Who are you writing for? Who is your audience in your writing? If you're not sure, you're not alone—and discovering your audience will do wonders for your writing.
I teach literature and composition, which means I spend a lot of time helping students with their writing. Many of them want quick ways to make their writing better. They hope I can show them some magic structure that will make writing easier. There’s no such potion.
But there is one tip I share that produces stronger writing almost every time.
Who are you writing for?
For many writers, their formal writing instruction gets in the way of their more creative pursuits. In school, too often students are taught to write canned, formulaic essays that will get them through college entrance exams or high stakes testing. “I need to be objective,” one student tells me, “so that people will believe my argument.”
“Which people?” I ask.
The student blinks at me. “I don’t know. You?”
This student stumbled upon the problem with most formal writing instruction: a lack of authentic audience.
(Now listen. I know the world is full of fantastic teachers who are providing relevant and authentic audiences for student writing. But after twenty years of teaching across the U.S. and overseas, I still see too many students stuck in nondescript five-paragraph essay mode, unable to imagine or engage a real audience.)
When you don’t have an audience in writing
When you aren’t writing for someone specific, it’s easy to be unclear, unstructured, and uncompelling. Who cares if no one is going to see it?
When I had my writers describe their own experiences essay writing, they came up with a good list that included: complex, boring, irrelevant, formal, stuffy, and highly structured.
Academic and nonfiction writing can be all of these things, but I would argue the best writing isn’t boring or irrelevant. Not if the writer is invested in the topic.
So the question becomes, how do I write a stronger essay (or article or story)? And the extended question, how do I let the right amount of personality and voice into my writing to connect?
The answer is the same: Write for a real audience.
A Creative Writing Exercise Around Your Audience
After my student writers described their academic writing, both process and product, I gave them a quick creative writing exercise. They did not have to share it with anyone. My only requirement is that they are honest.
The prompt: Think about a relationship in your life right now that has a problem you haven’t been able to solve yet. Write a letter to that person outlining the problem and exploring possible ways forward.
If they can’t think of a relationship problem, I suggest they expand to a local or community problem that doesn’t have a solution.
As students begin, the room is hushed and busy. There is deep thinking going on. Pens hardly leave the pages, and when I call time, there are always those who want to continue.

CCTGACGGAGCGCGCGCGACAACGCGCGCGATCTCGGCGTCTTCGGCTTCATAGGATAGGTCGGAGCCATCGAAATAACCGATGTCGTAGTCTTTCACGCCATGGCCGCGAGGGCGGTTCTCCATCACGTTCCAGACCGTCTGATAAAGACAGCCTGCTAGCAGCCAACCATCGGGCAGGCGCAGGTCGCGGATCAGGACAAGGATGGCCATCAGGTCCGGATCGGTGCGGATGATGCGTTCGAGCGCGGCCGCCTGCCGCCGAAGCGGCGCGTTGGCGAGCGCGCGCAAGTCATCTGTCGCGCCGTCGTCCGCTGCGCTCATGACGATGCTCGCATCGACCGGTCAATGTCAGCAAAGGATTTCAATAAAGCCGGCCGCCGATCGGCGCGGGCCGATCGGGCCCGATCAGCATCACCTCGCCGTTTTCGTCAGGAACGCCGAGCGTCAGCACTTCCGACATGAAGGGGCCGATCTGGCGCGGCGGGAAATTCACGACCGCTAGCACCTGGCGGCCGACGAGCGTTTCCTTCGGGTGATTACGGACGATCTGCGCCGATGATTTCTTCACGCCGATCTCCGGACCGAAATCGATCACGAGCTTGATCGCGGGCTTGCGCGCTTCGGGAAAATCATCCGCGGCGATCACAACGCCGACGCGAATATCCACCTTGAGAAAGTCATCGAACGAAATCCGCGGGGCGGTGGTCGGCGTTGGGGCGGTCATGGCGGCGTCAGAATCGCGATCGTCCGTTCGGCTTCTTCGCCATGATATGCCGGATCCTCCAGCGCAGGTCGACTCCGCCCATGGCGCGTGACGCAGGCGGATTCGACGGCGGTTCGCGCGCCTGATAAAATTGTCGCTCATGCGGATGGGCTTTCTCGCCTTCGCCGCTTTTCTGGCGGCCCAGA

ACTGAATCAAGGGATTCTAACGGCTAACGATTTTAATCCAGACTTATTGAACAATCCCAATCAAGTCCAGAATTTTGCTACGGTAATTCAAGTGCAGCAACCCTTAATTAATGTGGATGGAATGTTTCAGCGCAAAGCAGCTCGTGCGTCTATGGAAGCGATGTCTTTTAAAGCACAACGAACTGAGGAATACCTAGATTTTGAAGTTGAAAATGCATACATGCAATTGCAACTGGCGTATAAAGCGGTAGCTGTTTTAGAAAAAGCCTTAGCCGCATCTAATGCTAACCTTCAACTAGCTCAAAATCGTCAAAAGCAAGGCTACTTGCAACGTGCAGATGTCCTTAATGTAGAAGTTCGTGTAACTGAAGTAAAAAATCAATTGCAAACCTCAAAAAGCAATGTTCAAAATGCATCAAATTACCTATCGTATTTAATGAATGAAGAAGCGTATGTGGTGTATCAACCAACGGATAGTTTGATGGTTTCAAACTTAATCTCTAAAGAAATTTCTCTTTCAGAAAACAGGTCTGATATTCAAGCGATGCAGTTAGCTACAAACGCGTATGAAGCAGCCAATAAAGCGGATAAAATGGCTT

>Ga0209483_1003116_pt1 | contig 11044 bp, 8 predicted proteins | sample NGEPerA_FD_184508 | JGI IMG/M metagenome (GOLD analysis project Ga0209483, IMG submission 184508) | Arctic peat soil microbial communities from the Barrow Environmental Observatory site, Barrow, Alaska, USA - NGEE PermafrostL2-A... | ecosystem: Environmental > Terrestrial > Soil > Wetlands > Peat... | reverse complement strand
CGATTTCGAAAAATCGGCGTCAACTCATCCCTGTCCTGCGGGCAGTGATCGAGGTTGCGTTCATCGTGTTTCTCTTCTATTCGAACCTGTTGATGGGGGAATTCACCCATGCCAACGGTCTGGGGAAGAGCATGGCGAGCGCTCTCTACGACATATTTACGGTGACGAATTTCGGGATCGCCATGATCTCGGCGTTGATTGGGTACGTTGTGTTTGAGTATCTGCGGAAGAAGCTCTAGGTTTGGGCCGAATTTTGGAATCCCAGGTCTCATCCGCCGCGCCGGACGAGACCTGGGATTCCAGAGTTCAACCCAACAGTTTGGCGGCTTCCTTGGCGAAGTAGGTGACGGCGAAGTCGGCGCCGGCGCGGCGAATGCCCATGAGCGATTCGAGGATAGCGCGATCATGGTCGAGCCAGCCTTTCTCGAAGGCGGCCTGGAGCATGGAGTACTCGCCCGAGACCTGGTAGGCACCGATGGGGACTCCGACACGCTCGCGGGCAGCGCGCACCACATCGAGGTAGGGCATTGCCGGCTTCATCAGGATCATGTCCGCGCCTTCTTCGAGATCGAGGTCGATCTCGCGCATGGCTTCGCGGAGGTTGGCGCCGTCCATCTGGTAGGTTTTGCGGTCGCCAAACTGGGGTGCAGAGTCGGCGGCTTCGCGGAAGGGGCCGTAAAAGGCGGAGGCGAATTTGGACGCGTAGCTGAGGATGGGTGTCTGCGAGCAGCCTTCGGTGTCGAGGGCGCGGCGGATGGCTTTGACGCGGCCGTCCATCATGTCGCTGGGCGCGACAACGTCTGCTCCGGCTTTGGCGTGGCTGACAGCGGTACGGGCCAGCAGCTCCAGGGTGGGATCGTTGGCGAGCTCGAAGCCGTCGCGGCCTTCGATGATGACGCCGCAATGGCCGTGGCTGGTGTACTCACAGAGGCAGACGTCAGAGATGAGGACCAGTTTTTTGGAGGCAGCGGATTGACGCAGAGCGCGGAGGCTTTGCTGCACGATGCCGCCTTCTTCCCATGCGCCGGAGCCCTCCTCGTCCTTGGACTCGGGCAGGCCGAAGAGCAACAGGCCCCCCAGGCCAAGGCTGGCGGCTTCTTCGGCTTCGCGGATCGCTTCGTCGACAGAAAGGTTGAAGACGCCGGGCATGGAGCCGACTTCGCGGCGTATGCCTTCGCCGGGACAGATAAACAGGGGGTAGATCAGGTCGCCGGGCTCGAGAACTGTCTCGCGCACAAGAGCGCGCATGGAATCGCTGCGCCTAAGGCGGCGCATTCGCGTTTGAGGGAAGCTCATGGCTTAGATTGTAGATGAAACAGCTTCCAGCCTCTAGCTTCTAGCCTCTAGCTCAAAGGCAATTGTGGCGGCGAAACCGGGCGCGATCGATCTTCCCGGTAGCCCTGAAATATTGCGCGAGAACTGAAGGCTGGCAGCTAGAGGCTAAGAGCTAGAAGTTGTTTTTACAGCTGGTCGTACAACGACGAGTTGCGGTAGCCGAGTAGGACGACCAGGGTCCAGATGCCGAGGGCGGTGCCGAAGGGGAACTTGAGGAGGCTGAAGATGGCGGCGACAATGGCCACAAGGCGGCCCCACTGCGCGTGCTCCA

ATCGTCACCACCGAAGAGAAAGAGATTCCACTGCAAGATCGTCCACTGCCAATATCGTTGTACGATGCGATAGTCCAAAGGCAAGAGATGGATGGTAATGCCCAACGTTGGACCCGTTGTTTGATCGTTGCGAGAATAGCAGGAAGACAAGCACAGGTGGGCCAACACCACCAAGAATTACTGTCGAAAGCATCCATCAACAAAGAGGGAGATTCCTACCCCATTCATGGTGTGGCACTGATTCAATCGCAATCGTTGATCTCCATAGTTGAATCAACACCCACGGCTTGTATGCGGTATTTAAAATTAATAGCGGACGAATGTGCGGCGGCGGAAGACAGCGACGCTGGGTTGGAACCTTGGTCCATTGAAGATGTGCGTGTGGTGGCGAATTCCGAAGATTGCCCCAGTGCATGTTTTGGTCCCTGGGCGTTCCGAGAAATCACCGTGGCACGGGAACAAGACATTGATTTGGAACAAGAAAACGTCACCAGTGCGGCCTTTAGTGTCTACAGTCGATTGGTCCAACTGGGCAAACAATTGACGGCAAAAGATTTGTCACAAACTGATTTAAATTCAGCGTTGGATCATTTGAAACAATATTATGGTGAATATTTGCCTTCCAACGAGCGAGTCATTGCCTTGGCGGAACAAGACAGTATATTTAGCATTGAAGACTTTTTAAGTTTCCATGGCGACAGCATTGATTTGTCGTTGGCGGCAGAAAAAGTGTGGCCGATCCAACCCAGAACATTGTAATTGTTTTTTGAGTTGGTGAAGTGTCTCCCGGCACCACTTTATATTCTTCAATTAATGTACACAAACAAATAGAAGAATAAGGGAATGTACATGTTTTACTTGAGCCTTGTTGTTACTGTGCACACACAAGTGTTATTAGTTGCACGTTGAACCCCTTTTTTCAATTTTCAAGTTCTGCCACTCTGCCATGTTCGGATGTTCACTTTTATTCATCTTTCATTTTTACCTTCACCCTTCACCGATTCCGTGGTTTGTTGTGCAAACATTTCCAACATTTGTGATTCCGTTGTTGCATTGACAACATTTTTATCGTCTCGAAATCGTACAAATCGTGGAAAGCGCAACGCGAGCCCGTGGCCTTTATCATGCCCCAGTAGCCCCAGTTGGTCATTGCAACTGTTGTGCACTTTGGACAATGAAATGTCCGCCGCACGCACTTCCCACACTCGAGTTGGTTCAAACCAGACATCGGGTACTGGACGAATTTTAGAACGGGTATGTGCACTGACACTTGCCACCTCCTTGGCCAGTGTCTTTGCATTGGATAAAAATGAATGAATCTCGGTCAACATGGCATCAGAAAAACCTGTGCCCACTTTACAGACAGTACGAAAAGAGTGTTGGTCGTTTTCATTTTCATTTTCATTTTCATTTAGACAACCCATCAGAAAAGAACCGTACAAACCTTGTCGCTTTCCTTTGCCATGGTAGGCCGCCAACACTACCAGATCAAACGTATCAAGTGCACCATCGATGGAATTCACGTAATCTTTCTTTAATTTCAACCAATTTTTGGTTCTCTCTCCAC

I ask students how this exercise differed from their own experiences of academic writing. Immediately, students offer marked differences: I cared about this. It mattered. I didn’t get stuck. It was harder to think through what to write for solutions. I found new ideas.
Students discovered the one shift that boosts motivation and the quality of writing quickly: an audience. In this case, just imagining an audience transformed their experience.
The same is true for fiction writers, too. Stephen King is famous for saying that during his first drafts, he writes for his wife. She is his audience.
Writing for a Public Audience
I talked to Joe Bunting about this a few weeks back, and we both agreed that the moment we started writing in public, we saw our writing progress accelerate.
Writing in private has its place, and I still write in notebooks I plan to burn before I die.
But when you begin to imagine someone out there, a reader, who will absorb your words, suddenly, you’re willing to spend the time needed to get a phrase just right. You search for the metaphor that will resonate with your reader. You take the time needed to make sure ideas flow clearly and logically.
If you’ve been stuck and feel like you’ve stagnated in your writing growth, I challenge you to write for an audience and share your work. You can start with one person or publish weekly posts to a blog that you share.
With time and practice, you’ll discover that you’ve made remarkable progress. All from writing for an audience. Give it a try and share your experiences in the comments.
Have you found you are more invested in your writing when you know you are going to share it with someone or a wider audience? Let us know in the comments.
It's your turn: Think of a relationship in your life that has a problem you haven't yet solved. Write a letter to that person outlining the problem and sharing possible steps forward.
If you'd prefer not to share your letter, tell us how it feels to write for a specific person. What was this experience like? Was it different from other writing experience you've had?
Be sure to leave feedback for your fellow writers, too!
Sue Weems is a writer, teacher, and traveler with an advanced degree in (mostly fictional) revenge. When she’s not rationalizing her love for parentheses (and dramatic asides), she follows a sailor around the globe with their four children, two dogs, and an impossibly tall stack of books to read. You can read more of her writing tips on her website.